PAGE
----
South Wales AGS Show, 2018
An alpine morning heralded the beginning of the 2018 AGS Show Season in the south-west. No frost, fog, wind or rain; simply blue skies and a little weak sunshine. We were off to a good start – a great relief after the February fill-dyke weather of the past few weeks.
For me this event is a day of pure joy, the warm welcome from the small and friendly South Wales show team making an early start well worth the effort. As always the exhibitors had weathered the trials of the past months and staged a remarkable range of quality colourful alpines and snow-melt plants, but this year more of them filled 19cm rather than 30cm pans so no overall colour dominated the scene. To put gilt on the gingerbread, Jon Evans, together with help from his wife Helen, staged a wonderful display of photographs captioned ‘Alpines @ Shows’; ‘Alpines in the Garden’ and ‘Alpines in Close-up” in three separate sections, each with detailed notes on photographic techniques. A worthy winner of a Large Gold Medal, it was much admired, attracted a great deal of interest and provided another dimension to the show.
Denise Bridges received the Gwent Trophy for most first prize points in the Intermediate Section; several Cyclamen and Crocus were among her successful exhibits. I was particularly attracted to a pot of Cyclamen kuznetzovii that had been obtained from Ashwood Nurseries. Denise grows this successfully in a mix of 50% John Innes no. 2 & 50% of an equal mix of multi-purpose compost and leaf-mould. She also exhibited plants of C. coum f. albissimum and C. alpinum grown from Cyclamen Society seed and a fine pot of Crocus sieberi ‘Firefly’.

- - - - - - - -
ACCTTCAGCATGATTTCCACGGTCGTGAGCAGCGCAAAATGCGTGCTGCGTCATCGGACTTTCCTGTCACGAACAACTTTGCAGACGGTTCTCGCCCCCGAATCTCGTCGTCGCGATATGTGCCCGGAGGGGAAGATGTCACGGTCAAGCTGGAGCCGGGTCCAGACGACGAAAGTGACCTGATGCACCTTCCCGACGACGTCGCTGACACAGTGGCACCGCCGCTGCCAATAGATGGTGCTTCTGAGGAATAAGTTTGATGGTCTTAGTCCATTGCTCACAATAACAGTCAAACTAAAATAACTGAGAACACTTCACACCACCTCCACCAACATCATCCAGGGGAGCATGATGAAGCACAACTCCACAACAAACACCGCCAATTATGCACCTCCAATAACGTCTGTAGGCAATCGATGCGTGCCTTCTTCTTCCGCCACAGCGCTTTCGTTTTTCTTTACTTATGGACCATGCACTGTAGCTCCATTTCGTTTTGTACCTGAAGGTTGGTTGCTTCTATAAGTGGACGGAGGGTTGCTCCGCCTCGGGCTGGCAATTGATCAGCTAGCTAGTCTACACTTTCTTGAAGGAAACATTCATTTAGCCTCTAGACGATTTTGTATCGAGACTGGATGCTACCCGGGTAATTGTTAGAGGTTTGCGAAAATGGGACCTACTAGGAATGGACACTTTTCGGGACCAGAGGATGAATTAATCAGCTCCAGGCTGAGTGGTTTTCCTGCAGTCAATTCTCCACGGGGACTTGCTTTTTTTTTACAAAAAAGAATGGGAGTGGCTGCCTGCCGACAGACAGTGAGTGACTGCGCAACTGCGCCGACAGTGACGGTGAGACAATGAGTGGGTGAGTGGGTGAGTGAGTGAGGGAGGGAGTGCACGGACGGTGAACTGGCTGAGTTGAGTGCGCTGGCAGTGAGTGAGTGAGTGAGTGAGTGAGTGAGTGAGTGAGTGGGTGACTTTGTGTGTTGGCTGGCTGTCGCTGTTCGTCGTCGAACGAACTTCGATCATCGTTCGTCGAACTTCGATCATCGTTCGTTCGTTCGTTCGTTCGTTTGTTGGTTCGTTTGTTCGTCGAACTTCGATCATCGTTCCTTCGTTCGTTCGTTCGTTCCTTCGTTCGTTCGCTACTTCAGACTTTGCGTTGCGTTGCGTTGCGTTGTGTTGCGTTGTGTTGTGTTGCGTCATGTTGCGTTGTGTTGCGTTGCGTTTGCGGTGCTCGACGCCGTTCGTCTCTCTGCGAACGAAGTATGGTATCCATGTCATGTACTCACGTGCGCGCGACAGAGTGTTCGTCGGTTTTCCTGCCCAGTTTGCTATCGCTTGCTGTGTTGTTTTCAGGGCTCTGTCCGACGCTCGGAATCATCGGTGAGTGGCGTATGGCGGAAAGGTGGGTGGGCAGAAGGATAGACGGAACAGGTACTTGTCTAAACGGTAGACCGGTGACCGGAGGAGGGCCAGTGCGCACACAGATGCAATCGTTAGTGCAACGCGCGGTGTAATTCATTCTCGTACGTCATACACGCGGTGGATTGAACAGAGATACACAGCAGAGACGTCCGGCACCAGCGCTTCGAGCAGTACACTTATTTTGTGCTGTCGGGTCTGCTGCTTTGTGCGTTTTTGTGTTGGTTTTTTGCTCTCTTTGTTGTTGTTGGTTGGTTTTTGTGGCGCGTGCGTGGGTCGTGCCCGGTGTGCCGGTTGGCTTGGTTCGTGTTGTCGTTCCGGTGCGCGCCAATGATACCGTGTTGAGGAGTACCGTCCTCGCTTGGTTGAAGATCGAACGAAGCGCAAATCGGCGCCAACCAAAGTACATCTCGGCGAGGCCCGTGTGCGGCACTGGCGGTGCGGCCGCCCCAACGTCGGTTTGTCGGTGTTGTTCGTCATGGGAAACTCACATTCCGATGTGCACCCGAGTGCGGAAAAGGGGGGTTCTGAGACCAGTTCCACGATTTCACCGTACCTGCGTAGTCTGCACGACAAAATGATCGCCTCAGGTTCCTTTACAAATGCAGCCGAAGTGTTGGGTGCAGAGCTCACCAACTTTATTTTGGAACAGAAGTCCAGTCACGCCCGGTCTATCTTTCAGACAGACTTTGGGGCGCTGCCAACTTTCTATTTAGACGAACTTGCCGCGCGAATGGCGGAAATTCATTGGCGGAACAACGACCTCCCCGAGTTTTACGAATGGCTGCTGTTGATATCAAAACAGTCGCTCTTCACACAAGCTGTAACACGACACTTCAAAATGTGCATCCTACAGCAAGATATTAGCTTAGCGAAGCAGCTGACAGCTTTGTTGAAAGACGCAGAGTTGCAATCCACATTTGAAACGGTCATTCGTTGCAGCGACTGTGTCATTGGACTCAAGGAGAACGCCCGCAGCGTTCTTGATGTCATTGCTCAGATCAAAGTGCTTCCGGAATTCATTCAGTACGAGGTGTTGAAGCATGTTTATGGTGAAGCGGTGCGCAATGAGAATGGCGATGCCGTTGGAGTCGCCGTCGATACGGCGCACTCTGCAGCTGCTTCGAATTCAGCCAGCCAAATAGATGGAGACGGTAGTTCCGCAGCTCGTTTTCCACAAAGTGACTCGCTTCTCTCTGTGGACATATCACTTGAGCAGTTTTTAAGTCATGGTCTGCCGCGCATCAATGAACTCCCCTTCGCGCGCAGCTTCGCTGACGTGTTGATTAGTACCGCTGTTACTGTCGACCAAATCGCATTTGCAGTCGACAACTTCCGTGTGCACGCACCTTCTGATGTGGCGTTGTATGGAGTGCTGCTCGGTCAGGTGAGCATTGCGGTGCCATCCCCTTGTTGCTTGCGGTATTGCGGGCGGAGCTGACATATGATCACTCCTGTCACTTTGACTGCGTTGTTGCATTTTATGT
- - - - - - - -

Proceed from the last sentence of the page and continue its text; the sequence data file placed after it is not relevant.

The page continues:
Ben & Paddy Parmee also supported the show with a number of entries in the Intermediate Section including a fine pan of Fritillaria michailovskyi, one of the few fritillarias on the bench so early in the year. This plant grows easily for them in the garden as well as in pots. They grow the show potful outside in a frame in equal parts of John Innes no. 3, peat, grit and leaf-mould and bring it into the alpine house about six weeks before it is expected to flower. (Once again, there were no contenders for the Caerleon Cup in the Novice Section.)
Show secretaries Bob & Rannveig Wallis always exhibit a large number of plants at the early shows from their extensive bulb collection and this occasion was no exception. Their three-pan of Papaveraceae in Class 8 won the only Certificate of Merit and consisted of Corydalis hyrcana, C. popovii and C. nariniana, all grown to an extremely high standard, each opf them worthy of a red sticker if entered individually.